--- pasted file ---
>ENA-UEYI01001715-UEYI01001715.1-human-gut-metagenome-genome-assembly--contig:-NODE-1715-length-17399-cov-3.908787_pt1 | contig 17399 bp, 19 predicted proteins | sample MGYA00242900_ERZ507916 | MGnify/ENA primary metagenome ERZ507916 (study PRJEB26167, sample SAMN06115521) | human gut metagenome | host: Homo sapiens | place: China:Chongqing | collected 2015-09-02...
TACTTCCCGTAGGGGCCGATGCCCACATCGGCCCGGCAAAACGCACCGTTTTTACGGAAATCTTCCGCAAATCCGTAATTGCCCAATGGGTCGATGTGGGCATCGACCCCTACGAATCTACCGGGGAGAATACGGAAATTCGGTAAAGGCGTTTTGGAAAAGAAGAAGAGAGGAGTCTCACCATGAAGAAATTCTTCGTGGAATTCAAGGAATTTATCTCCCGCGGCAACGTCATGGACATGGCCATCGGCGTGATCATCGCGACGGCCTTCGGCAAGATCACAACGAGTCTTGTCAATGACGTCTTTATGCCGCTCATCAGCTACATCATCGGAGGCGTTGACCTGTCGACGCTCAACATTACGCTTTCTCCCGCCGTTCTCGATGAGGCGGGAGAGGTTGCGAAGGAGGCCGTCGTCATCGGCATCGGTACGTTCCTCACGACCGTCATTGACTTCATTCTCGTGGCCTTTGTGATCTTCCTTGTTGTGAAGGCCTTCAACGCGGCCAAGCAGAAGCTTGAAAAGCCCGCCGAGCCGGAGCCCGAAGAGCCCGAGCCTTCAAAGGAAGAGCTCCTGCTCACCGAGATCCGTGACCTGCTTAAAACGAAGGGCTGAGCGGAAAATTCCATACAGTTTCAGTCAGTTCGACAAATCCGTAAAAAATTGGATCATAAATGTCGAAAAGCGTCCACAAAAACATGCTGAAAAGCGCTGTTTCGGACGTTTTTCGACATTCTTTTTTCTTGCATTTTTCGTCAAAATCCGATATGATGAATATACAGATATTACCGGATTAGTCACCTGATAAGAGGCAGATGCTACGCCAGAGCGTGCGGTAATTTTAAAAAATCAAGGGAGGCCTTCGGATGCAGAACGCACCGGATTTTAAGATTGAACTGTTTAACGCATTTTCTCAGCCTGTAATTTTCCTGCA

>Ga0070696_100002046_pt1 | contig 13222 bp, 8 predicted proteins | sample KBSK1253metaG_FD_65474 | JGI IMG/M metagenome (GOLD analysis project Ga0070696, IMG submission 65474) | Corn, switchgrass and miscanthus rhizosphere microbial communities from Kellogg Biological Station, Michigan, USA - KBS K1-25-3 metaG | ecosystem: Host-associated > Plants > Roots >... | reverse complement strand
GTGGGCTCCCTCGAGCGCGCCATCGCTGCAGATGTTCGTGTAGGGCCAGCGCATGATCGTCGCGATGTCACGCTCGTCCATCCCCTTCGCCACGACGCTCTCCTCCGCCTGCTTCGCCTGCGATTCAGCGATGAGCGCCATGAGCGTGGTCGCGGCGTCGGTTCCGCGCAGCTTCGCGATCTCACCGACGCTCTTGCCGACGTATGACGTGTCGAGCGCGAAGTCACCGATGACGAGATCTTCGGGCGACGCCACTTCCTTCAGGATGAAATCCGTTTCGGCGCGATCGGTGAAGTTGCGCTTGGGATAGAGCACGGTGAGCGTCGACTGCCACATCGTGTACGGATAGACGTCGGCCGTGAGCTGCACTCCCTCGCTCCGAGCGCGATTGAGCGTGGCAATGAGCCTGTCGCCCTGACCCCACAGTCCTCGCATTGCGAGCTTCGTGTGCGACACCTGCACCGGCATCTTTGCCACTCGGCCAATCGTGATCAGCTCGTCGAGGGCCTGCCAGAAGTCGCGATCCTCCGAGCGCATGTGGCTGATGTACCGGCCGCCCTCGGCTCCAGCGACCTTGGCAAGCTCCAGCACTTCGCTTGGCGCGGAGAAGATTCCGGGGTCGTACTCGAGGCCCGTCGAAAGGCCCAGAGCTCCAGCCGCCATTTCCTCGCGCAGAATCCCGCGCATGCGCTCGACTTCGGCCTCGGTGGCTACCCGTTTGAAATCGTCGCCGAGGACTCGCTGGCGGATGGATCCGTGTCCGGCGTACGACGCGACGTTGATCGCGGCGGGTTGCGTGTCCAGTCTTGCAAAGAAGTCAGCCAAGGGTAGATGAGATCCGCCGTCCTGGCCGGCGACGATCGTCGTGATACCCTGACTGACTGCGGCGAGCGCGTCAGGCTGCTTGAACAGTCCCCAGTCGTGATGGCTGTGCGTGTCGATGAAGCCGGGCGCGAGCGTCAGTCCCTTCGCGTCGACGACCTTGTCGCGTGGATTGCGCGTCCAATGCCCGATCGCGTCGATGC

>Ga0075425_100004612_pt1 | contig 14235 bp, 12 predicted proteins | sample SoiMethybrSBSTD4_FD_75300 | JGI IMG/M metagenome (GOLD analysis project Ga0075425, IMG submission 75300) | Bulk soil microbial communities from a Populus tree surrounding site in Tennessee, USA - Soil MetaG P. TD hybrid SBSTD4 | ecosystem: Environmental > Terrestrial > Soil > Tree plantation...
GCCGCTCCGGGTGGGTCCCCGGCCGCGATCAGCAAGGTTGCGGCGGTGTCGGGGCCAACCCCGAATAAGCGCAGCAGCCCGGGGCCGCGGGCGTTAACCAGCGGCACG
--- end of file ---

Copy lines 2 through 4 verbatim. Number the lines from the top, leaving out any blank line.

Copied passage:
TACTTCCCGTAGGGGCCGATGCCCACATCGGCCCGGCAAAACGCACCGTTTTTACGGAAATCTTCCGCAAATCCGTAATTGCCCAATGGGTCGATGTGGGCATCGACCCCTACGAATCTACCGGGGAGAATACGGAAATTCGGTAAAGGCGTTTTGGAAAAGAAGAAGAGAGGAGTCTCACCATGAAGAAATTCTTCGTGGAATTCAAGGAATTTATCTCCCGCGGCAACGTCATGGACATGGCCATCGGCGTGATCATCGCGACGGCCTTCGGCAAGATCACAACGAGTCTTGTCAATGACGTCTTTATGCCGCTCATCAGCTACATCATCGGAGGCGTTGACCTGTCGACGCTCAACATTACGCTTTCTCCCGCCGTTCTCGATGAGGCGGGAGAGGTTGCGAAGGAGGCCGTCGTCATCGGCATCGGTACGTTCCTCACGACCGTCATTGACTTCATTCTCGTGGCCTTTGTGATCTTCCTTGTTGTGAAGGCCTTCAACGCGGCCAAGCAGAAGCTTGAAAAGCCCGCCGAGCCGGAGCCCGAAGAGCCCGAGCCTTCAAAGGAAGAGCTCCTGCTCACCGAGATCCGTGACCTGCTTAAAACGAAGGGCTGAGCGGAAAATTCCATACAGTTTCAGTCAGTTCGACAAATCCGTAAAAAATTGGATCATAAATGTCGAAAAGCGTCCACAAAAACATGCTGAAAAGCGCTGTTTCGGACGTTTTTCGACATTCTTTTTTCTTGCATTTTTCGTCAAAATCCGATATGATGAATATACAGATATTACCGGATTAGTCACCTGATAAGAGGCAGATGCTACGCCAGAGCGTGCGGTAATTTTAAAAAATCAAGGGAGGCCTTCGGATGCAGAACGCACCGGATTTTAAGATTGAACTGTTTAACGCATTTTCTCAGCCTGTAATTTTCCTGCA

>Ga0070696_100002046_pt1 | contig 13222 bp, 8 predicted proteins | sample KBSK1253metaG_FD_65474 | JGI IMG/M metagenome (GOLD analysis project Ga0070696, IMG submission 65474) | Corn, switchgrass and miscanthus rhizosphere microbial communities from Kellogg Biological Station, Michigan, USA - KBS K1-25-3 metaG | ecosystem: Host-associated > Plants > Roots >... | reverse complement strand
GTGGGCTCCCTCGAGCGCGCCATCGCTGCAGATGTTCGTGTAGGGCCAGCGCATGATCGTCGCGATGTCACGCTCGTCCATCCCCTTCGCCACGACGCTCTCCTCCGCCTGCTTCGCCTGCGATTCAGCGATGAGCGCCATGAGCGTGGTCGCGGCGTCGGTTCCGCGCAGCTTCGCGATCTCACCGACGCTCTTGCCGACGTATGACGTGTCGAGCGCGAAGTCACCGATGACGAGATCTTCGGGCGACGCCACTTCCTTCAGGATGAAATCCGTTTCGGCGCGATCGGTGAAGTTGCGCTTGGGATAGAGCACGGTGAGCGTCGACTGCCACATCGTGTACGGATAGACGTCGGCCGTGAGCTGCACTCCCTCGCTCCGAGCGCGATTGAGCGTGGCAATGAGCCTGTCGCCCTGACCCCACAGTCCTCGCATTGCGAGCTTCGTGTGCGACACCTGCACCGGCATCTTTGCCACTCGGCCAATCGTGATCAGCTCGTCGAGGGCCTGCCAGAAGTCGCGATCCTCCGAGCGCATGTGGCTGATGTACCGGCCGCCCTCGGCTCCAGCGACCTTGGCAAGCTCCAGCACTTCGCTTGGCGCGGAGAAGATTCCGGGGTCGTACTCGAGGCCCGTCGAAAGGCCCAGAGCTCCAGCCGCCATTTCCTCGCGCAGAATCCCGCGCATGCGCTCGACTTCGGCCTCGGTGGCTACCCGTTTGAAATCGTCGCCGAGGACTCGCTGGCGGATGGATCCGTGTCCGGCGTACGACGCGACGTTGATCGCGGCGGGTTGCGTGTCCAGTCTTGCAAAGAAGTCAGCCAAGGGTAGATGAGATCCGCCGTCCTGGCCGGCGACGATCGTCGTGATACCCTGACTGACTGCGGCGAGCGCGTCAGGCTGCTTGAACAGTCCCCAGTCGTGATGGCTGTGCGTGTCGATGAAGCCGGGCGCGAGCGTCAGTCCCTTCGCGTCGACGACCTTGTCGCGTGGATTGCGCGTCCAATGCCCGATCGCGTCGATGC